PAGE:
“I’ve always been fascinated with making things that connect the virtual world and the real world,” says Dutch artist, designer, inventor and entrepreneur Daan Roosegaarde.
Through the creation of interactive landscapes that instinctively respond to sound and the environment, his work reveals the dynamic relations between architecture, people and technology.
For Roosegaarde, the field of design has never been about making more chairs, lamps or tables, but rather a means to improve life.
I think the role of the designer today is to look at the future of mobility, the future of energy and the future of health in order to come up with new ideas and behaviours.
In this exclusive interview, Roosegaarde tells us about The Smog Free Project, as well as the recently launched first iteration of the Smart Highway project.
Located in Beijing, The Smog Free Project sees the Dutch designer developing a safe, energy-friendly installation to capture smog and create clean air in high-density cities that are extremely polluted. In order to realise this project, Roosegaarde plans on building a gigantic electronic vacuum cleaner to suck up Beijing’s smog in order to create the cleanest park in the city. Working with ENS Europe and Bob Ursem, experts in nano air cleansers, Roosegaarde’s The Smog Free Project will produce the largest air purifier in the world and, in turn, a place where people can experience a pollution-free air future.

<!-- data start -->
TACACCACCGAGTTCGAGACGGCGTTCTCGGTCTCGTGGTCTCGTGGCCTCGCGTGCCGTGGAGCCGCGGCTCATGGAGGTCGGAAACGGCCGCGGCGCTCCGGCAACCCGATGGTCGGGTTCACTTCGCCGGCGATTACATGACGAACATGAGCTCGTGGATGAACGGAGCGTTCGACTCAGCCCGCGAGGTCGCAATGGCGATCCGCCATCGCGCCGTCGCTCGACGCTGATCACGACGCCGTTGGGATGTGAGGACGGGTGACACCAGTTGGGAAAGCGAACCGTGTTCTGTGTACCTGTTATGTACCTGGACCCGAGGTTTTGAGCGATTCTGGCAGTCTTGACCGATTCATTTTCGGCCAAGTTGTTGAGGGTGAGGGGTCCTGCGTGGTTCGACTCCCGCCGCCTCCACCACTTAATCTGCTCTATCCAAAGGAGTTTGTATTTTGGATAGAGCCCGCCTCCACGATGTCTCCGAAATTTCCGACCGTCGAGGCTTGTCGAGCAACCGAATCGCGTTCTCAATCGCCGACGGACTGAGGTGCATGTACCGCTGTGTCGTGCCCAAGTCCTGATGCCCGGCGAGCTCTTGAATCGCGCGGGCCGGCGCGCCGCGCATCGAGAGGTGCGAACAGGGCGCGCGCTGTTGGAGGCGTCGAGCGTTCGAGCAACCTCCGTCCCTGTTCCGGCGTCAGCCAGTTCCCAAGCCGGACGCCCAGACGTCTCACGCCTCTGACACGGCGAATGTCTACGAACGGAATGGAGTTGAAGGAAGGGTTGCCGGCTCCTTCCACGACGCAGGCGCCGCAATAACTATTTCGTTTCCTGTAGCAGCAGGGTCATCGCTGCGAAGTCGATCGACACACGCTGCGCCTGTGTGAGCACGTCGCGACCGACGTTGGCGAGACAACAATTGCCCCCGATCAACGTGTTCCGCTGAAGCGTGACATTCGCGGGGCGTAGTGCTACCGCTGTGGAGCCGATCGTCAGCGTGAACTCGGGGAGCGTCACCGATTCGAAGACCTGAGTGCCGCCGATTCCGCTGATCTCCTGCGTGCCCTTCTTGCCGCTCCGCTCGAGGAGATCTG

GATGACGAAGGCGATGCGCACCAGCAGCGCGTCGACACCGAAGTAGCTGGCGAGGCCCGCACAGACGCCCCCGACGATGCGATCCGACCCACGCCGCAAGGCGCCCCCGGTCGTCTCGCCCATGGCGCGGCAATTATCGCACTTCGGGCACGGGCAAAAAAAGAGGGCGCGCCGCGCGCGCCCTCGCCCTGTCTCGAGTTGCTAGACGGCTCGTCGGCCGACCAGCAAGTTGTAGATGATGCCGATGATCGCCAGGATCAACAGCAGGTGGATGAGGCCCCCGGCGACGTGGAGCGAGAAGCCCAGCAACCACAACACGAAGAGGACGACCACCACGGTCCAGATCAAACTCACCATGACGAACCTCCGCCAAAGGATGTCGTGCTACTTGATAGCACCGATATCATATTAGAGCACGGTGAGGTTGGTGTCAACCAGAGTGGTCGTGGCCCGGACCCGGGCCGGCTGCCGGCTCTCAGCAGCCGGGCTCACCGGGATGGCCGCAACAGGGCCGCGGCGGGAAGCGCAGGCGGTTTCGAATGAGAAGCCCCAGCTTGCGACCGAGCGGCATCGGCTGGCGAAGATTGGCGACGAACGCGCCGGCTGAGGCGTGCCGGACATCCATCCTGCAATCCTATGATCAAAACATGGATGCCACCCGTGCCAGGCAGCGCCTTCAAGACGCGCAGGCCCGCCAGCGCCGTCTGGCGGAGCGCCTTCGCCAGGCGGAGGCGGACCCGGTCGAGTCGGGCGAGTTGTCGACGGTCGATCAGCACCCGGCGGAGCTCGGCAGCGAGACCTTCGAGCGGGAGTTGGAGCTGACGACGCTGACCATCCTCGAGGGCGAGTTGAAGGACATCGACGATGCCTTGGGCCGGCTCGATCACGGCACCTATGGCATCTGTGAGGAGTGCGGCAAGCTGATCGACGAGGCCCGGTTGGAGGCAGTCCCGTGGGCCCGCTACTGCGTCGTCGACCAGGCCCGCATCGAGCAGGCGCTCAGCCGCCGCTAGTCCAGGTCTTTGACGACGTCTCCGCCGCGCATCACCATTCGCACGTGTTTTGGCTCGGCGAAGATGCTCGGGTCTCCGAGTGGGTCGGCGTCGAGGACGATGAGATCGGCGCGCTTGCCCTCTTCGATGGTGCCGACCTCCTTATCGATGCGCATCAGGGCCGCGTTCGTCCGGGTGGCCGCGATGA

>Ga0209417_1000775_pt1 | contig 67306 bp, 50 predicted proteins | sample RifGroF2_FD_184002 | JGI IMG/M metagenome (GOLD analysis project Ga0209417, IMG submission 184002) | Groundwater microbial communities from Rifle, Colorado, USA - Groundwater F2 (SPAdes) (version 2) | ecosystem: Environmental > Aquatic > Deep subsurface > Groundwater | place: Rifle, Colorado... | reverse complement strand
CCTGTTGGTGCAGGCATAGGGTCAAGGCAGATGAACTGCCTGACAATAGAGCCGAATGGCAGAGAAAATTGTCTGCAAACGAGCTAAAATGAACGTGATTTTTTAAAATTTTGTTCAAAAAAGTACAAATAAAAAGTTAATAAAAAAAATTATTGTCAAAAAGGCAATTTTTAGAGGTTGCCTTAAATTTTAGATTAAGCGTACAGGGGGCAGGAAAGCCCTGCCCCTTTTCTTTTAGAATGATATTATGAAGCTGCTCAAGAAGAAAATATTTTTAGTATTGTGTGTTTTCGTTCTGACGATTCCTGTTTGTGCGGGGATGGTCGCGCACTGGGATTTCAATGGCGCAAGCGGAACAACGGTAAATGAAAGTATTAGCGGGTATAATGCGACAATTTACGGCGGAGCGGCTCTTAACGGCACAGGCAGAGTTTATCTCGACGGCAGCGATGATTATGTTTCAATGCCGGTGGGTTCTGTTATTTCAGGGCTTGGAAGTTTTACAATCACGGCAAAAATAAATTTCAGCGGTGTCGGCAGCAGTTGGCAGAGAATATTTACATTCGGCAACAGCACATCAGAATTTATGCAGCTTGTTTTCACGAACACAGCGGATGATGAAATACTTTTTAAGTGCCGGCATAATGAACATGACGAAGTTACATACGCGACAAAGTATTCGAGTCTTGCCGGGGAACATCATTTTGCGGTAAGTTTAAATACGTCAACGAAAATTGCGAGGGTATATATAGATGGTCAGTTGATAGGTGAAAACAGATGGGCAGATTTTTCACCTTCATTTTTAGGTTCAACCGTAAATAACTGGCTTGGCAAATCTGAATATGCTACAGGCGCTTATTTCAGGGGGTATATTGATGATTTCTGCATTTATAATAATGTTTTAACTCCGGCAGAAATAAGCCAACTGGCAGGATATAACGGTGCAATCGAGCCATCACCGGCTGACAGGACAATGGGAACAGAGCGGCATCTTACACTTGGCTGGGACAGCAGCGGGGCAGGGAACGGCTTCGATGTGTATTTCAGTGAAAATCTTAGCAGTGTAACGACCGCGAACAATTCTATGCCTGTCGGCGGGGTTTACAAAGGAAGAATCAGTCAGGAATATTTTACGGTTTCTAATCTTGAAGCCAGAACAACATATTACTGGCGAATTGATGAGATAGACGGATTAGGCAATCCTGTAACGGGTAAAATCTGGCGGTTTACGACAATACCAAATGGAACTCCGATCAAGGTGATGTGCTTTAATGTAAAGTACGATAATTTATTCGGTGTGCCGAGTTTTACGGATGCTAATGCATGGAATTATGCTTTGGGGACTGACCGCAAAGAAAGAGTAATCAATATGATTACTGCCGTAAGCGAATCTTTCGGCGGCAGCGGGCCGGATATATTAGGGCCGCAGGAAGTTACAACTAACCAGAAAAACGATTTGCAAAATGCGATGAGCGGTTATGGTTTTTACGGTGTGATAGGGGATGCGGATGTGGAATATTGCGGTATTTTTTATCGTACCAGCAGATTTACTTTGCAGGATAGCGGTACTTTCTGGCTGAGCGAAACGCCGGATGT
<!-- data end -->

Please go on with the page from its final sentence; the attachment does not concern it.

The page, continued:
“It’s very exciting for me as a designer to create something that will improve life,” he says. He hopes the project will encourage the people of Beijing to work together in making the whole city smog free. “I’m interested in making things which are interactive for the people around it,” he adds.
Earlier this year, Roosegaarde’s first iteration of the Smart Highway project was realised in the Netherlands. The project as a whole makes use of interactive lights, smart energy and adaptable road signs for the world’s first and most sustainable, safe and intuitive road.
“For me, the Smart Highway project shows the possibility of making things which look unrealisable at the beginning possible, and absolutely necessary if we want to make cities of the future.”